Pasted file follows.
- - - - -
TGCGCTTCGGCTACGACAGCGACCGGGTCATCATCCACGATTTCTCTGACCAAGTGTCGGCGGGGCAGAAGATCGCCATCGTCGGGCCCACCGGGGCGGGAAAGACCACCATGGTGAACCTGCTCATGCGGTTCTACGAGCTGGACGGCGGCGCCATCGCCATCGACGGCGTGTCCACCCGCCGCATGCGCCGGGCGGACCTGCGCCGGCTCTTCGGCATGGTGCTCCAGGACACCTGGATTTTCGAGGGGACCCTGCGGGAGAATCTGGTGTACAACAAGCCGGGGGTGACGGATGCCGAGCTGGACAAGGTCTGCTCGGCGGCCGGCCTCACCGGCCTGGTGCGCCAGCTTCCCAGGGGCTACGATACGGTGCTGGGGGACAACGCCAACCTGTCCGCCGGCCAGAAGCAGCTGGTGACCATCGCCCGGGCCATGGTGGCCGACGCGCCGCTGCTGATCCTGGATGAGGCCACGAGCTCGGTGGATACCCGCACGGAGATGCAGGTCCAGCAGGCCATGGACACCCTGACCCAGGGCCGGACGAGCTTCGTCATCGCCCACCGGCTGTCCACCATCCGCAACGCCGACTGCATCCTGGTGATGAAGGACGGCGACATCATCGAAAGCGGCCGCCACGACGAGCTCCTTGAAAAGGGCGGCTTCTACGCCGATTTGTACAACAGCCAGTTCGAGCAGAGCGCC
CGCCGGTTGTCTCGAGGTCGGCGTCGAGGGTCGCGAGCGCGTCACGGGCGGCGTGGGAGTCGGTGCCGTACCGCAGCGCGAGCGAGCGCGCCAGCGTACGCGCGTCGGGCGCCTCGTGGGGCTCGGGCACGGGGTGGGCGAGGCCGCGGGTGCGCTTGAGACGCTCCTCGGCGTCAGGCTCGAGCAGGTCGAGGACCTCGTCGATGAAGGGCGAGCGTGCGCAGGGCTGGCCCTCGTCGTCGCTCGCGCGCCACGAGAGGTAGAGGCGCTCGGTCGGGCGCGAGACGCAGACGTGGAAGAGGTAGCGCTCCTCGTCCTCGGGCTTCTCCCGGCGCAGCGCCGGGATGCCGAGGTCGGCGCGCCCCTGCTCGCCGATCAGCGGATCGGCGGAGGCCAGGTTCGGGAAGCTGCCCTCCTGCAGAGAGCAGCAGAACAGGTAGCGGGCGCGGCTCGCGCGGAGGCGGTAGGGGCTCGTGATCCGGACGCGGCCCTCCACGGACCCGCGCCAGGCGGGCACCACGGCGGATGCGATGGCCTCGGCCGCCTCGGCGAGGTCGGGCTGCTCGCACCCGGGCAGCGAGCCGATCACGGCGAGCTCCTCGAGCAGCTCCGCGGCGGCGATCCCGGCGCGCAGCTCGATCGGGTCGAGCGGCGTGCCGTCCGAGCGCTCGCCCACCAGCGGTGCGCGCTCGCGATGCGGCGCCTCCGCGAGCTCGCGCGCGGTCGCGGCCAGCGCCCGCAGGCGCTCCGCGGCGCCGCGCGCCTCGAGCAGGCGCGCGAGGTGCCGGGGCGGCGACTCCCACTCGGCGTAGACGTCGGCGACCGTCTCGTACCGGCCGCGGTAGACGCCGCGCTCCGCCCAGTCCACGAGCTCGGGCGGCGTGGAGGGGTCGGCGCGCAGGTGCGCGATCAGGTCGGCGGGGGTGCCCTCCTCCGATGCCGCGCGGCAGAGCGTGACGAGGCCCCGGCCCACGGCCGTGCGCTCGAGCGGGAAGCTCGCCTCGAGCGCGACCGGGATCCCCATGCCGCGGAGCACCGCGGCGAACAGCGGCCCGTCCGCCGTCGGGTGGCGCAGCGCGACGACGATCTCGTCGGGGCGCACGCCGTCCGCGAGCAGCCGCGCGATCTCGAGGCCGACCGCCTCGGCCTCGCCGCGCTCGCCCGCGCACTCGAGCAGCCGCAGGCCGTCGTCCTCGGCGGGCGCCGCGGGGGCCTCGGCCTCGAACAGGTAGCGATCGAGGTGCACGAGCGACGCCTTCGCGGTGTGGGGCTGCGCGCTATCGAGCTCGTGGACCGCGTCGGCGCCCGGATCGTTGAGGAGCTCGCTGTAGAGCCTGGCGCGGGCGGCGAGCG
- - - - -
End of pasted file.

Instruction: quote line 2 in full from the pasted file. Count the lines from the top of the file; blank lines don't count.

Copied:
CGCCGGTTGTCTCGAGGTCGGCGTCGAGGGTCGCGAGCGCGTCACGGGCGGCGTGGGAGTCGGTGCCGTACCGCAGCGCGAGCGAGCGCGCCAGCGTACGCGCGTCGGGCGCCTCGTGGGGCTCGGGCACGGGGTGGGCGAGGCCGCGGGTGCGCTTGAGACGCTCCTCGGCGTCAGGCTCGAGCAGGTCGAGGACCTCGTCGATGAAGGGCGAGCGTGCGCAGGGCTGGCCCTCGTCGTCGCTCGCGCGCCACGAGAGGTAGAGGCGCTCGGTCGGGCGCGAGACGCAGACGTGGAAGAGGTAGCGCTCCTCGTCCTCGGGCTTCTCCCGGCGCAGCGCCGGGATGCCGAGGTCGGCGCGCCCCTGCTCGCCGATCAGCGGATCGGCGGAGGCCAGGTTCGGGAAGCTGCCCTCCTGCAGAGAGCAGCAGAACAGGTAGCGGGCGCGGCTCGCGCGGAGGCGGTAGGGGCTCGTGATCCGGACGCGGCCCTCCACGGACCCGCGCCAGGCGGGCACCACGGCGGATGCGATGGCCTCGGCCGCCTCGGCGAGGTCGGGCTGCTCGCACCCGGGCAGCGAGCCGATCACGGCGAGCTCCTCGAGCAGCTCCGCGGCGGCGATCCCGGCGCGCAGCTCGATCGGGTCGAGCGGCGTGCCGTCCGAGCGCTCGCCCACCAGCGGTGCGCGCTCGCGATGCGGCGCCTCCGCGAGCTCGCGCGCGGTCGCGGCCAGCGCCCGCAGGCGCTCCGCGGCGCCGCGCGCCTCGAGCAGGCGCGCGAGGTGCCGGGGCGGCGACTCCCACTCGGCGTAGACGTCGGCGACCGTCTCGTACCGGCCGCGGTAGACGCCGCGCTCCGCCCAGTCCACGAGCTCGGGCGGCGTGGAGGGGTCGGCGCGCAGGTGCGCGATCAGGTCGGCGGGGGTGCCCTCCTCCGATGCCGCGCGGCAGAGCGTGACGAGGCCCCGGCCCACGGCCGTGCGCTCGAGCGGGAAGCTCGCCTCGAGCGCGACCGGGATCCCCATGCCGCGGAGCACCGCGGCGAACAGCGGCCCGTCCGCCGTCGGGTGGCGCAGCGCGACGACGATCTCGTCGGGGCGCACGCCGTCCGCGAGCAGCCGCGCGATCTCGAGGCCGACCGCCTCGGCCTCGCCGCGCTCGCCCGCGCACTCGAGCAGCCGCAGGCCGTCGTCCTCGGCGGGCGCCGCGGGGGCCTCGGCCTCGAACAGGTAGCGATCGAGGTGCACGAGCGACGCCTTCGCGGTGTGGGGCTGCGCGCTATCGAGCTCGTGGACCGCGTCGGCGCCCGGATCGTTGAGGAGCTCGCTGTAGAGCCTGGCGCGGGCGGCGAGCG